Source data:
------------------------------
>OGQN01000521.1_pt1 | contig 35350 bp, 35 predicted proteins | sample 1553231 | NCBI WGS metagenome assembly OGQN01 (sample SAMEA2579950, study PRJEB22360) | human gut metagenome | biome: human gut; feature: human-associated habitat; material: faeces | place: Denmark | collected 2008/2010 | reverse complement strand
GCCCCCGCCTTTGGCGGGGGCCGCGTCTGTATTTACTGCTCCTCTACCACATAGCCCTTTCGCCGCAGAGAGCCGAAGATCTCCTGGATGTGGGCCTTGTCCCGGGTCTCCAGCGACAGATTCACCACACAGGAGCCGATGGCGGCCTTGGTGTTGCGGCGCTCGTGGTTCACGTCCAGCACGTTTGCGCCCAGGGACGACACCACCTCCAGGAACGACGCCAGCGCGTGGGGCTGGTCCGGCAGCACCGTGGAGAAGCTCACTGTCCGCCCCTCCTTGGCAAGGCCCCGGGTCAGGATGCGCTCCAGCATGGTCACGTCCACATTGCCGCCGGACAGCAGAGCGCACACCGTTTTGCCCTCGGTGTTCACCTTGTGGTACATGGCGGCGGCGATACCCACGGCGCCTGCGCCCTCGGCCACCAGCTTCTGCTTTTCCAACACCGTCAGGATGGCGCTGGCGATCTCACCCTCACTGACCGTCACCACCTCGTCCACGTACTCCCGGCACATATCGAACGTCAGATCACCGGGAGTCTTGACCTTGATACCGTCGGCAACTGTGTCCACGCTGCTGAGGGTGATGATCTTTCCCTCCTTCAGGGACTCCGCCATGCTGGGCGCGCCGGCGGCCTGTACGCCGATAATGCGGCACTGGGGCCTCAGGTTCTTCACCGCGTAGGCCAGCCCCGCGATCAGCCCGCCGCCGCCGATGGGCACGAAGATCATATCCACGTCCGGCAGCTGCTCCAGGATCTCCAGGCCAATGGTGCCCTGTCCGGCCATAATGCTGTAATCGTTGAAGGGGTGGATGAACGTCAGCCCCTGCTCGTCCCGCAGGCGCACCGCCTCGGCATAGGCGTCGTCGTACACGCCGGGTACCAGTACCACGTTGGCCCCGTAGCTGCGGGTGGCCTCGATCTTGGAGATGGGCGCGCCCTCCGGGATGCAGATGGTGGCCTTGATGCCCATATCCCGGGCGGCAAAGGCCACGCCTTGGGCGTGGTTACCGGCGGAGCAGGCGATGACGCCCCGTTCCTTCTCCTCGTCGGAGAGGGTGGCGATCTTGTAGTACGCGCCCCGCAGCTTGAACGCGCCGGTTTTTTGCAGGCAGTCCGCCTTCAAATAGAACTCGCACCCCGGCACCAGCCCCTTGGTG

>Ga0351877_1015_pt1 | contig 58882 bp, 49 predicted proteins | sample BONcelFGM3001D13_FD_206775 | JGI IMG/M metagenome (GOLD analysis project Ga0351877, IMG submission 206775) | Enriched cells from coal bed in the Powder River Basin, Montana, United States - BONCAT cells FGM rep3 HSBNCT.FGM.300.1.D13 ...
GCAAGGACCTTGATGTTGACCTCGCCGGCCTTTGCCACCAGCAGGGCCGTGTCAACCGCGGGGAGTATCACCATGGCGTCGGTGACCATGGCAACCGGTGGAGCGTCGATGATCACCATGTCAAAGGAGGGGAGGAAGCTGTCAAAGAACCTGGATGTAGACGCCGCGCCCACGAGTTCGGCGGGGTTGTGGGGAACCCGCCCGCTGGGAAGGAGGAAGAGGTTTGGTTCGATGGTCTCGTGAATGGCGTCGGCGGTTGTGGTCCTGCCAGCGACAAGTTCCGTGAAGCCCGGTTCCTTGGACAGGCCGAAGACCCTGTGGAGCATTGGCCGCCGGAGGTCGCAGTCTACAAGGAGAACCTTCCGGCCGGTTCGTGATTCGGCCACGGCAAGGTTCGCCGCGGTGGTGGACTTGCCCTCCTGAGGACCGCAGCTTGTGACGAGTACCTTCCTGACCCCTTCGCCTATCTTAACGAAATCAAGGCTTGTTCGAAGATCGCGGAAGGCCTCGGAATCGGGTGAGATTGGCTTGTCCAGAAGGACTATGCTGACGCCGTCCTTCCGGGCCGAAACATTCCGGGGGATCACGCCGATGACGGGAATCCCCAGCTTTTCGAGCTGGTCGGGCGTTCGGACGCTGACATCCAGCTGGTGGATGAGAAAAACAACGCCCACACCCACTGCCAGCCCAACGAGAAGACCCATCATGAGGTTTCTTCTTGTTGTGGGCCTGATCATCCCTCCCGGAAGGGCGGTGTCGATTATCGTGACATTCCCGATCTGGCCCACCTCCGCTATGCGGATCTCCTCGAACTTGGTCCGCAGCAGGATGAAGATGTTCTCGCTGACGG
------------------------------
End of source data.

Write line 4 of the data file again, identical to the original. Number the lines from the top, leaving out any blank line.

GCAAGGACCTTGATGTTGACCTCGCCGGCCTTTGCCACCAGCAGGGCCGTGTCAACCGCGGGGAGTATCACCATGGCGTCGGTGACCATGGCAACCGGTGGAGCGTCGATGATCACCATGTCAAAGGAGGGGAGGAAGCTGTCAAAGAACCTGGATGTAGACGCCGCGCCCACGAGTTCGGCGGGGTTGTGGGGAACCCGCCCGCTGGGAAGGAGGAAGAGGTTTGGTTCGATGGTCTCGTGAATGGCGTCGGCGGTTGTGGTCCTGCCAGCGACAAGTTCCGTGAAGCCCGGTTCCTTGGACAGGCCGAAGACCCTGTGGAGCATTGGCCGCCGGAGGTCGCAGTCTACAAGGAGAACCTTCCGGCCGGTTCGTGATTCGGCCACGGCAAGGTTCGCCGCGGTGGTGGACTTGCCCTCCTGAGGACCGCAGCTTGTGACGAGTACCTTCCTGACCCCTTCGCCTATCTTAACGAAATCAAGGCTTGTTCGAAGATCGCGGAAGGCCTCGGAATCGGGTGAGATTGGCTTGTCCAGAAGGACTATGCTGACGCCGTCCTTCCGGGCCGAAACATTCCGGGGGATCACGCCGATGACGGGAATCCCCAGCTTTTCGAGCTGGTCGGGCGTTCGGACGCTGACATCCAGCTGGTGGATGAGAAAAACAACGCCCACACCCACTGCCAGCCCAACGAGAAGACCCATCATGAGGTTTCTTCTTGTTGTGGGCCTGATCATCCCTCCCGGAAGGGCGGTGTCGATTATCGTGACATTCCCGATCTGGCCCACCTCCGCTATGCGGATCTCCTCGAACTTGGTCCGCAGCAGGATGAAGATGTTCTCGCTGACGG